Israel: Surveillance technology companies allegedly aided Saudi spying despite Khashoggi killing
Israel secretly authorized a group of cyber-surveillance firms to work for the government of Saudi Arabia despite international condemnation of the kingdom’s abuse of surveillance software to crush dissent, even after the Saudi killing of the journalist Jamal Khashoggi, government officials and others familiar with the contracts said.
After the murder of Mr. Khashoggi in 2018, one of the firms, NSO Group, canceled its contracts with Saudi Arabia amid accusations that its hacking tools were being misused to abet heinous crimes.
But the Israeli government encouraged NSO and two other companies to continue working with Saudi Arabia, and issued a new license for a fourth to do similar work, overriding any concerns about human rights abuses, according to one senior Israeli official and three people affiliated with the companies.
Since then, Saudi Arabia has continued to use the spyware to monitor dissidents and political opponents.
... NSO is by far the best known of the Israeli firms... Israel’s Ministry of Defense also licensed for Saudi work a company called Candiru, which Microsoft accused last week of helping its government clients spy on more than 100 journalists, politicians, dissidents and human rights advocates around the world... Israel has also granted licenses to at least two other firms, Verint, which was licensed before the Khashoggi killing, and Quadream, which signed a contract with Saudi Arabia after the killing.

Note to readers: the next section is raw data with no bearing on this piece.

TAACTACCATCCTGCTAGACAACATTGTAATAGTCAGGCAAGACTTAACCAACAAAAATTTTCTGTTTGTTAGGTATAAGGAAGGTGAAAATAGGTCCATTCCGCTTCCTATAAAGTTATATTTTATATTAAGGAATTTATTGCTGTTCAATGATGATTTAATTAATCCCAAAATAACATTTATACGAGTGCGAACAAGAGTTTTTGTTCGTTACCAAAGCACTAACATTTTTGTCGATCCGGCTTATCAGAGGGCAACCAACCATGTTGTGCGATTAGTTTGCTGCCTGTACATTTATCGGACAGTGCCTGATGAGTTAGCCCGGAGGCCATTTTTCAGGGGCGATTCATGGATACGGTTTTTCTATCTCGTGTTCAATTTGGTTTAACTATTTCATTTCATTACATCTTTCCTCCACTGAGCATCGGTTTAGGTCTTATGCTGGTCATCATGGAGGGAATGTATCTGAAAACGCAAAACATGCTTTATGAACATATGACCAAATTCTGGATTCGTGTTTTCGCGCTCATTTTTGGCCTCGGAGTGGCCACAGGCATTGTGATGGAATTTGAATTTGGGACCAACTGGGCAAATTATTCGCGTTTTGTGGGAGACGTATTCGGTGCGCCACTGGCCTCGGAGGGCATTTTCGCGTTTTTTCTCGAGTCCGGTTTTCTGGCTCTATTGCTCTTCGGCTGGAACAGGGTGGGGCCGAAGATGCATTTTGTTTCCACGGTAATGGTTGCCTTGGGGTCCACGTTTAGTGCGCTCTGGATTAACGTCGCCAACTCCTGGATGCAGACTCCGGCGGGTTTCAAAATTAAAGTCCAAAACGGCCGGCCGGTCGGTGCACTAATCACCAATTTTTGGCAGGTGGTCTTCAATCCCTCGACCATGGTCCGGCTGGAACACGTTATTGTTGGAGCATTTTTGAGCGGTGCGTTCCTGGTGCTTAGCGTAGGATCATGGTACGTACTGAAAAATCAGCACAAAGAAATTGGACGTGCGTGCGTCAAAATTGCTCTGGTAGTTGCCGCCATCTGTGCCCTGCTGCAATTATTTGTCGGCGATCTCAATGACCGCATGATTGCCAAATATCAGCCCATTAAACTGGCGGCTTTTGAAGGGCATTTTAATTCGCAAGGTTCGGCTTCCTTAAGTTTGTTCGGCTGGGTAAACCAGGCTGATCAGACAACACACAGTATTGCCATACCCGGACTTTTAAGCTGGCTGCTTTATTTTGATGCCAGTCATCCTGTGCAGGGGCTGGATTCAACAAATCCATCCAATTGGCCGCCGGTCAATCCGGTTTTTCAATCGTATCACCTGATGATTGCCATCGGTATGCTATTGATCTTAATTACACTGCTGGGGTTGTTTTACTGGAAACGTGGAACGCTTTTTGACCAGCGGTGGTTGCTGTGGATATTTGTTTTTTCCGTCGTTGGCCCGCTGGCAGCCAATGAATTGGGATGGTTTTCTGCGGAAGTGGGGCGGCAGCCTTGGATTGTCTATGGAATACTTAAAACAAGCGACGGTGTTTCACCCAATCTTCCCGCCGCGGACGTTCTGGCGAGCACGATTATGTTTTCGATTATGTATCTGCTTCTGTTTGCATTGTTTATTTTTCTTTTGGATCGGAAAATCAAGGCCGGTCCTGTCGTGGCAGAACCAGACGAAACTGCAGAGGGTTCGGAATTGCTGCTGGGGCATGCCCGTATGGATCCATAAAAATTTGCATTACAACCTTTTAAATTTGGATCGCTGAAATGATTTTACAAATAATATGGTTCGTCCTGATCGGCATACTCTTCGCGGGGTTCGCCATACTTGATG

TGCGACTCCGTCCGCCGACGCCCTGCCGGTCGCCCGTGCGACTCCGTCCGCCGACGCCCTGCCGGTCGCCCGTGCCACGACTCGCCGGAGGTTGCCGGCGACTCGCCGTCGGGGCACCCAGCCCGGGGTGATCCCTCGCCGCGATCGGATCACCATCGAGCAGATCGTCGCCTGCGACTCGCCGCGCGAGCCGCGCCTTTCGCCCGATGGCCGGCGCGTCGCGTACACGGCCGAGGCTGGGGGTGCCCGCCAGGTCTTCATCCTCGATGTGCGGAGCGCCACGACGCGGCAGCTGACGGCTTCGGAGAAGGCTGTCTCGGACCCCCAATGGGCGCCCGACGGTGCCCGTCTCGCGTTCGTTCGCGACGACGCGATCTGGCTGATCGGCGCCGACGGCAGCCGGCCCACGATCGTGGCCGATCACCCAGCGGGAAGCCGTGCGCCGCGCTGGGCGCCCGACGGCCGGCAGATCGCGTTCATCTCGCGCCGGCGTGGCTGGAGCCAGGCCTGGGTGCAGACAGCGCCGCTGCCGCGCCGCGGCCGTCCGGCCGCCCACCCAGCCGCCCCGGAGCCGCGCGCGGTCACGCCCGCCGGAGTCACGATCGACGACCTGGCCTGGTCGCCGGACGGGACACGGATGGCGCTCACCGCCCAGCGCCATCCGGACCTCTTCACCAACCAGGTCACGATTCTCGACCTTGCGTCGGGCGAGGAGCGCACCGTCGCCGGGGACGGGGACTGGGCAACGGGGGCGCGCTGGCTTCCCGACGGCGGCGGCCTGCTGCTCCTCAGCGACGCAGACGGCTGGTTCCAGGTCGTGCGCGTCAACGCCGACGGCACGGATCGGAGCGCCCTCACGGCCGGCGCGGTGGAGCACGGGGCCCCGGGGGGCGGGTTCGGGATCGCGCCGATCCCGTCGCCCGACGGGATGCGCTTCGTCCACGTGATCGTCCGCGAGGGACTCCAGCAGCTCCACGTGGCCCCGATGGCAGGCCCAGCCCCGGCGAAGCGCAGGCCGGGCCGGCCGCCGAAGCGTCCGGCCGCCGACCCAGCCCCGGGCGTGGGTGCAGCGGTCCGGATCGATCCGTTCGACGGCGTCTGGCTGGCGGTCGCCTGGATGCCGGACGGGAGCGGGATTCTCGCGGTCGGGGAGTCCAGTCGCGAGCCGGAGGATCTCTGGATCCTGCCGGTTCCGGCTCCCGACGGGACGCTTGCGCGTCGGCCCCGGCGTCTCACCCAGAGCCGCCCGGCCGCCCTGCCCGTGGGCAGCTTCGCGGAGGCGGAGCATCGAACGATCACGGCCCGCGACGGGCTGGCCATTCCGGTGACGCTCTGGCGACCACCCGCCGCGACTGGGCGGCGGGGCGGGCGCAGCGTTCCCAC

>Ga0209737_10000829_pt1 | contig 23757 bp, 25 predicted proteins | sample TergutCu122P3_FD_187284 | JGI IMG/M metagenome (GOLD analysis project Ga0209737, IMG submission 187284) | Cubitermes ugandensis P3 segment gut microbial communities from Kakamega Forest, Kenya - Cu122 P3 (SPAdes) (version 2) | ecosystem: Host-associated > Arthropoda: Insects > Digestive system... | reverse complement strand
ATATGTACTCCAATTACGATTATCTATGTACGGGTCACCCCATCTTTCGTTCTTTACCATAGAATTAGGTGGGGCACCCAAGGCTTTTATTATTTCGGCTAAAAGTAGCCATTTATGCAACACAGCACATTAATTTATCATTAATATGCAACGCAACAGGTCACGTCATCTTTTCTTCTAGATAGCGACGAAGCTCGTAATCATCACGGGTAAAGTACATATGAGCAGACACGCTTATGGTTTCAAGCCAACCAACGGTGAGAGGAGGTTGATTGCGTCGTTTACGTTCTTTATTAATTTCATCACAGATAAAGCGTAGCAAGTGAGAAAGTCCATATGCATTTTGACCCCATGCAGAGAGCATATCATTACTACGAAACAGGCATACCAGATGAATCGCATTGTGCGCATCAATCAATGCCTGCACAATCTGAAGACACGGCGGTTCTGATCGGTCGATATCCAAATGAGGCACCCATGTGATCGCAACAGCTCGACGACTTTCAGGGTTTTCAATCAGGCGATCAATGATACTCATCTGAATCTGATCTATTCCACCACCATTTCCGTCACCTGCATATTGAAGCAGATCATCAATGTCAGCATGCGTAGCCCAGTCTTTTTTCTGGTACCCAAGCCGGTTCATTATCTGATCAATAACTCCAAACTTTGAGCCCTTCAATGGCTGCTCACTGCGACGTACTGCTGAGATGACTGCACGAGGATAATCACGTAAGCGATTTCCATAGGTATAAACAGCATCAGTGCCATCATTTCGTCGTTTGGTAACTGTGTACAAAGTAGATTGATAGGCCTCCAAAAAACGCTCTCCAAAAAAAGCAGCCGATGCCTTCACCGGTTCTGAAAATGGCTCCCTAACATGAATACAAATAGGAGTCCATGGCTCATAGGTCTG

A fifth company, Cellebrite, which manufactures physical hacking systems for mobile phones, has also sold its services to the Saudi government, but without ministry approval, according to the newspaper Haaretz.
...An NSO statement said the company could not discuss the identity of its government customers, but added: “As NSO has previously stated, our technology was not associated in any way with the heinous murder of Jamal Khashoggi. This includes listening, monitoring, tracking or collecting information.”
Officials with Candiru, Verint and the government of Saudi Arabia declined to comment. Officials with Quadream could not be reached.